Strategies for Coping: Mindfulness in Counselling

by Melissa Walsh

Over the past decade, psychotherapy and other forms of psychological coaching have slowly absorbed the various strands of wisdom that can be gleaned from Eastern religions such as Buddhism and Hinduism, and using it in practice. One example of these practices is the tradition of mindfulness, which can be attributed to Buddhism. In recent years, coaching and other psychological therapies have developed strategies which patients can use to care for themselves, employing psychological methods that they can use to stop themselves from relapsing into mental illness, to halt recurring depression, to limit thoughts of self-harm, or even to prevent stress and burn out. Western medicine has long ignored the link between the mind and the body which Eastern medicine, in contrast, has always recognized. Mindfulness links the mind and the body together and also draws from practices such as yoga to help people cope with conditions such as anxiety and depression.

How to cope with the stress of modern life

Modern living is, it must be admitted, extremely stressful. Today we live at a pace that we must sometimes wonder was ever intended for humans to experience. This is especially true for urban dwellers making their way through cities. There are so many demands on our attention; our demanding jobs, which in the current financial crisis are likely to have become ever more demanding, our financial commitments, our families and our friends, the obligation to live up to society’s expectations of us, and the ever present internet, so ubiquitous that it seems sometimes that only in sleep can we even begin to escape from its presence. This is where the practice of mindfulness can be so helpful. It is a specific way that the physical and psychological well-being of the individual can be improved.

Mindfulness is certainly based upon ancient Eastern philosophies and traditions, but in their therapeutic use for patients they are not employed in any sort of religious tradition, but used to help people link together the movements of their bodies and the thoughts in their mind to create harmony in their minds and bodies. Stress often manifests itself in disorders of the mind, and people develop unhealthy coping mechanisms such as drinking too much, for which they need to enter rehabilitation programs so that they can fully recover.  Ultimately, mindfulness is a form of therapy which can be used to help people discover more skillful ways of coping with everyday life and avoid stress, which can be the cause of so many illnesses. Mindfulness can be described as the art of paying attention to everything that we are doing and thinking, in each present moment, and observing it without any judgement at all. The mind that is trained in the skill of mindfulness does not judge; but only accepts. It is the art of paying attention to each present moment, without worrying about the future, or ruminating upon the past.  In everyday life, we so often rush around with our minds on autopilot. We worry incessantly about all the tasks that we must do, and our minds are constantly talking. Mindfulness is the art of teaching our minds to be quiet, and to give us peace. The art of mindfulness can be applied to eating, so that when we are eating we train ourselves to notice all the sensations and our responses to them. We can try to eat every meal with simplicity. This is also true of drinking, as drinking drinking mindfully can encourage people to drink just enough to relax, and to help one’s ego to go to sleep, but then to drink no more.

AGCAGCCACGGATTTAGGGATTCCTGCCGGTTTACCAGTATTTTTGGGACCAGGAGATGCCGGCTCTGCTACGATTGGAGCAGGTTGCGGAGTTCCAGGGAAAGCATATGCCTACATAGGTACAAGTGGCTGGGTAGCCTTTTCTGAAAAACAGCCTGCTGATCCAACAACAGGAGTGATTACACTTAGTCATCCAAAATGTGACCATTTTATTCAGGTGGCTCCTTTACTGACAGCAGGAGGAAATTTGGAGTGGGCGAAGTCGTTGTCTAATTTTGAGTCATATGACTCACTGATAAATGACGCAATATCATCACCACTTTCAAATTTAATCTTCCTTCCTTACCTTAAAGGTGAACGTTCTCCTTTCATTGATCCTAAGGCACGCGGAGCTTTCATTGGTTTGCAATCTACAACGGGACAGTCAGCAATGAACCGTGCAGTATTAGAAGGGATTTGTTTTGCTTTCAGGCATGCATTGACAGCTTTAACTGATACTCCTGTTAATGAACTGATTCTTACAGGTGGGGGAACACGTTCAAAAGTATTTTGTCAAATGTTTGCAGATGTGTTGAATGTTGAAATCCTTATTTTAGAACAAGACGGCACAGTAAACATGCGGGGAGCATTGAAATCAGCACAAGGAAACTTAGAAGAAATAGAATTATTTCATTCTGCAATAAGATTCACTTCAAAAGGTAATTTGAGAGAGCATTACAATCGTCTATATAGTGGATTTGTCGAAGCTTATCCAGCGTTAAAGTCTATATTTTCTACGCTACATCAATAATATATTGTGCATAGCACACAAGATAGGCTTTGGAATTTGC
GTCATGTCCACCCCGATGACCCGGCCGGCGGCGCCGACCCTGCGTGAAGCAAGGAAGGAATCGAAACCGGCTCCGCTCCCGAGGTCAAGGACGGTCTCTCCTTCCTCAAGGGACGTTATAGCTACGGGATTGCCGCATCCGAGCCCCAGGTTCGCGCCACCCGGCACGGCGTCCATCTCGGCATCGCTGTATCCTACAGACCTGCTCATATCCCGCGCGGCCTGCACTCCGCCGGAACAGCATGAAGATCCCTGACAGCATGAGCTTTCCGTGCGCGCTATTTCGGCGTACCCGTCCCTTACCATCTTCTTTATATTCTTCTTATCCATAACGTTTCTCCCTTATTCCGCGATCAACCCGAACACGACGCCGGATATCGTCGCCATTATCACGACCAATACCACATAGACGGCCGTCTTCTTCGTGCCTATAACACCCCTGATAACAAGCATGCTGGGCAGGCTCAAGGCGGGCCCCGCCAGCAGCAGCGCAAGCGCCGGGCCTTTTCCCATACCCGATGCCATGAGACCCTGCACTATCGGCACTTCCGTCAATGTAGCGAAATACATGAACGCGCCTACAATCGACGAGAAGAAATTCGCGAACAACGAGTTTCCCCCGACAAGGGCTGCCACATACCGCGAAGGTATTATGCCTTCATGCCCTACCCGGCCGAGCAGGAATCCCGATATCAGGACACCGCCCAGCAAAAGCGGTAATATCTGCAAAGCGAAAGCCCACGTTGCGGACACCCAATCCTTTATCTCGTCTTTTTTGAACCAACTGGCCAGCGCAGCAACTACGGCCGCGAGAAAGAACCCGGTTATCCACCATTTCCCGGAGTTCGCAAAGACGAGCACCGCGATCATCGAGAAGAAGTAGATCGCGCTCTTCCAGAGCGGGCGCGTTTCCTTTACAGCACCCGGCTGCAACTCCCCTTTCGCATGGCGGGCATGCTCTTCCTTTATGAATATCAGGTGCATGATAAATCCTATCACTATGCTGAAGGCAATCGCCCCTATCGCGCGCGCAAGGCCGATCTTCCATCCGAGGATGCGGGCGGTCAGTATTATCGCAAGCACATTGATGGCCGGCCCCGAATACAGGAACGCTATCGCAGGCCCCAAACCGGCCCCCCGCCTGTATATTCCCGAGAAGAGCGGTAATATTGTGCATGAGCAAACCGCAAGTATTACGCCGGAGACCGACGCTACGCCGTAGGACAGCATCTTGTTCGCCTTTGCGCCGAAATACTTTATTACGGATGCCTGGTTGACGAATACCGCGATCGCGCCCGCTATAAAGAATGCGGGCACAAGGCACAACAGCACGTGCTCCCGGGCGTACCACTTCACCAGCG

Don't allow your thoughts to wander 

The practice of mindfulness can be life changing, teaching us to be purposefully aware of everything we see, hear, touch or taste, rather than being only superficially and vaguely aware of everything. Each day, our brains are forced to concentrate on so many different things, so that we cannot pay attention to our needs or what we are truly feeling. All we know is that we are stressed and exhausted, and our energy is pulled in so many different directions. Instead of merely going through the motions, allowing our thoughts to wander off in different directions without restriction, mindfulness can help us to concentrate on what are minds and bodies are doing. In this way, by paying close attention to the present,  we can relieve tension from our bodies and relax our minds so that we can begin to pay attention to the world around us, creating a peaceful environment where we can always enjoy our lives without rushing or judgement and with great pleasure.

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